Documentary Review: The Man Putin Couldn’t Murder, Blackmail or Bribe — “Navalny”

The opening moments of “Navalny,” the biographical documentary of Russian dissident, muckraker and opposition political candidate Alexei Navalny establish just how gutsy the guy is.

A photogenic 40something lawyer who became a big thorn in president-pretty-much-for-life Vladimir Putin’s side, important enough to merit assassination attempts and lifetime bans from so much as a mention from the Russian state media, we see him lead a crowd of protesters in a chant.

“What is Vladimir Putin?”


“Well,” he says (in Russian, with English subtitles), “YOU said it, not me.”

We’ve already seen filmmaker Daniel Roher hit this slick, media-savvy politico with a whopper of an opening question — “If you are killed, what message will you leave behind for the Russian people?”

We remember “the poisoning,” the attempted murder that almost worked, even if we don’t recall exactly where this anti-dictator gadfly is in the middle of Putin’s disastrous and murderous assault on Ukraine.

So it’s no shock when we see him lead an entourage of reporters on board a passenger flight to return to the Russian Federation after his long convalescence after the most infamous and nearly-successful assassination attempt. What is shocking is that anybody else would be brave enough to get on that plane with him. All Navalny’s cracks about how “stupid” the would-be “Czar” was in using the same method and poison to attack him that Putin’s minions had used on others aside, if the untouchable Vlad wants him dead that bad, it takes nerve to even be in his sworn enemy’s presence.

Roher, who did the fine Robbie Robertson-centric documentary about The Band (“Once Were Brothers”), followed Navalny, talked to his wife and daughter and associates and asks enough tough questions that we feel we’re getting a reasonably balanced portrait of the man.

Navalny dodges some questions (like that first one) and finesses his own early flirtation with far right Russian parties in the hopes of creating an anti-Putin “coalition.” The portrait that emerges is that of a dogged, principled (by Russian standards) muckraker who exposes corruption in the Russian oligarchy, an accomplished TikTok/Youtube warrior who uses such platforms to broadcast his exposes and organize his movement since most Russian media are afraid to cover him.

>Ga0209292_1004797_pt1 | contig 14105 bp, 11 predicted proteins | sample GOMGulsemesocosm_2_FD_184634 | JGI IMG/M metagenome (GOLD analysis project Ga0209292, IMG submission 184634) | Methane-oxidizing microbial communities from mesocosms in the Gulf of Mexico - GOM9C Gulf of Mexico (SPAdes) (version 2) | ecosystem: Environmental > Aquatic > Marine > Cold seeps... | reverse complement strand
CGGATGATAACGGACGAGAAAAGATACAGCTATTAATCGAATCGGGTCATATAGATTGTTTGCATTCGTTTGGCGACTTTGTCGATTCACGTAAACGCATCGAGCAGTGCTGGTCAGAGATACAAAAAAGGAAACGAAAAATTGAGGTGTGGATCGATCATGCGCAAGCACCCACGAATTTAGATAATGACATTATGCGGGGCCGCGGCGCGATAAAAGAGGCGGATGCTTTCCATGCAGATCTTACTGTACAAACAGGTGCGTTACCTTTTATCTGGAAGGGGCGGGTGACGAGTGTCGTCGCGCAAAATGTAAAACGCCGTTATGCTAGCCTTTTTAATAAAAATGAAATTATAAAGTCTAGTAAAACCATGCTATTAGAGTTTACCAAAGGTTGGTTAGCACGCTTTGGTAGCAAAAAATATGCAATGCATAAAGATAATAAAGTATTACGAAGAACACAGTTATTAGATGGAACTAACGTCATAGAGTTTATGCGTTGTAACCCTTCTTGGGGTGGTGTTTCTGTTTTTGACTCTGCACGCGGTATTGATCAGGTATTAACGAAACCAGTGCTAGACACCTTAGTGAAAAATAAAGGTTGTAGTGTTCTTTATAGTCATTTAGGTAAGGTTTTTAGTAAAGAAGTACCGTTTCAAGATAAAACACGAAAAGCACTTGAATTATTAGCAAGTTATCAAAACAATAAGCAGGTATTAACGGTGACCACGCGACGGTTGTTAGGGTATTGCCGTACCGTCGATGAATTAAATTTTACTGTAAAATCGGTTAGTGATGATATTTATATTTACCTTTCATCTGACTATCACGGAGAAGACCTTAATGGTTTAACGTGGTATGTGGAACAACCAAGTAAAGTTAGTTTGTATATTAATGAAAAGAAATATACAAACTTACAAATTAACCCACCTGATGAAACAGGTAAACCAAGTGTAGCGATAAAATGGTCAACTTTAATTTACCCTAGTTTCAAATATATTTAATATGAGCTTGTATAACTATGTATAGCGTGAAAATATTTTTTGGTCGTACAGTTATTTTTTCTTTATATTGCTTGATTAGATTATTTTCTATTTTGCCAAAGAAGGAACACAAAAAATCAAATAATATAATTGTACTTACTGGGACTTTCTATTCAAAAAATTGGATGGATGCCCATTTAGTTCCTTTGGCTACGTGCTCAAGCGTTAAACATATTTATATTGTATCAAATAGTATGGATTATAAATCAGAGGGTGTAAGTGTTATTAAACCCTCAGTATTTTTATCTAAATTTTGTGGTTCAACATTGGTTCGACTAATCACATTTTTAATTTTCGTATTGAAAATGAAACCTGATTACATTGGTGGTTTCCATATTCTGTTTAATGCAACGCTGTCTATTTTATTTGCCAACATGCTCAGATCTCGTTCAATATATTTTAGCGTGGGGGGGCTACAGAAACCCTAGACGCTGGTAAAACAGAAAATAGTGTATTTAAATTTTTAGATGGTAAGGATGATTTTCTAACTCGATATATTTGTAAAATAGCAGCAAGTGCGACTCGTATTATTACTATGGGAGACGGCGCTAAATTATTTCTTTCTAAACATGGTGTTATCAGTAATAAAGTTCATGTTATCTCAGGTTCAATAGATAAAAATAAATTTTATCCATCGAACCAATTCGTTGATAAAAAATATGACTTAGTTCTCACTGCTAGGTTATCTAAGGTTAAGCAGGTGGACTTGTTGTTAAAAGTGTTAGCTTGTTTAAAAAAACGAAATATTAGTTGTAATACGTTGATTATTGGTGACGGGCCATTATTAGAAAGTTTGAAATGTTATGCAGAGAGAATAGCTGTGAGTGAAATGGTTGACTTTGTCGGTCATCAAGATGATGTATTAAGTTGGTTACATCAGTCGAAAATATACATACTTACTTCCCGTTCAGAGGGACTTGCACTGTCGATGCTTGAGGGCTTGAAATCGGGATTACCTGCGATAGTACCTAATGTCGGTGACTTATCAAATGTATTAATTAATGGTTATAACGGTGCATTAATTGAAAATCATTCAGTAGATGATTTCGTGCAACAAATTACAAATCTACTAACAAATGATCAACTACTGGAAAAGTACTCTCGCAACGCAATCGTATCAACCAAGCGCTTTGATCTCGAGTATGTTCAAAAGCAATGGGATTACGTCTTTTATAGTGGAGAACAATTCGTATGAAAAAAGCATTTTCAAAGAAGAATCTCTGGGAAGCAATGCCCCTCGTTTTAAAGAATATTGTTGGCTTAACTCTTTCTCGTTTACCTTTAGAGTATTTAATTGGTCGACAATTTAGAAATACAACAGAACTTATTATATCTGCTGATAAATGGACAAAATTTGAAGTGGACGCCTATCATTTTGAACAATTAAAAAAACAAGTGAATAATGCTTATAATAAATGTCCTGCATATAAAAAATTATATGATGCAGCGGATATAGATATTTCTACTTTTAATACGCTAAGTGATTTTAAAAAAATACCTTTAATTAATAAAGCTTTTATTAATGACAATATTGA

The money sequence in “Navalny” comes when the dissident finds himself in league with Bellingcat Media chief Christo Grozev, a Bulgarian journalist of means who funds data-based investigations into corruption worldwide, but especially in Eastern Europe. Gozev is the guy willing to pay for copies of flight manifests, lab directories, driver’s licenses and the like to track down the “assassination team” that went after Navalny.

This is the film’s centerpiece, a mid-movie moment where the data have identified who had the access to the rare poison, their employment history and the plane tickets them put them in remote Siberia with Navalny where his latest expose led to him almost dying on the flight home.

We see Navalny, a lawyer by training, eyeball the photos and resumes of the trio, trying to find “the dumb one,” the one he can trick into giving away the plot in just a phone call.

It’s riveting cinema, a roller coaster of emotions among those involved as they’re at first elated at hearing a damning confession by a tricked conspirator, to the sober realization of what this unemotional creep was capable of, and what fate awaits him when this tape-recorded phone chat (Navalny pretends to be someone else–expertly so) becomes public.

Some find this documentary “hopeful,” despite the protest candidate’s ongoing “legal” problems in Mother Russia, despite Putin’s apparent firm grip on power in the face of international condemnation. With Putin’s age and hints from his appearance, and from the not-that-cunning-after-all blunders exposing him as as “stupid” as Navalny suggests, maybe there is cause for optimism that Russia can be changed via internal politics or “the traditional way” Russian leaders leave office — death.

Then you remember the history, recent and ancient, that made the place what it was and pretty much has been forever after and you wonder if Navalny should have dodged that “after you die” question after all.

Rating:  R for some language

Cast: Alexei Navalny, Yulia Navalnaay, Dasha Navalnaya, Christo Grozev, Mariya Pevchikh, Clarissa Ward

Credits: Directed by Daniel Roher, A CNN Films/HBO Max/Warner Brothers release coming to CNN April 24.

Running time: 1:38

About Roger Moore

Movie Critic, formerly with McClatchy-Tribune News Service, Orlando Sentinel, published in Spin Magazine, The World and now published here, Orlando Magazine, Autoweek Magazine
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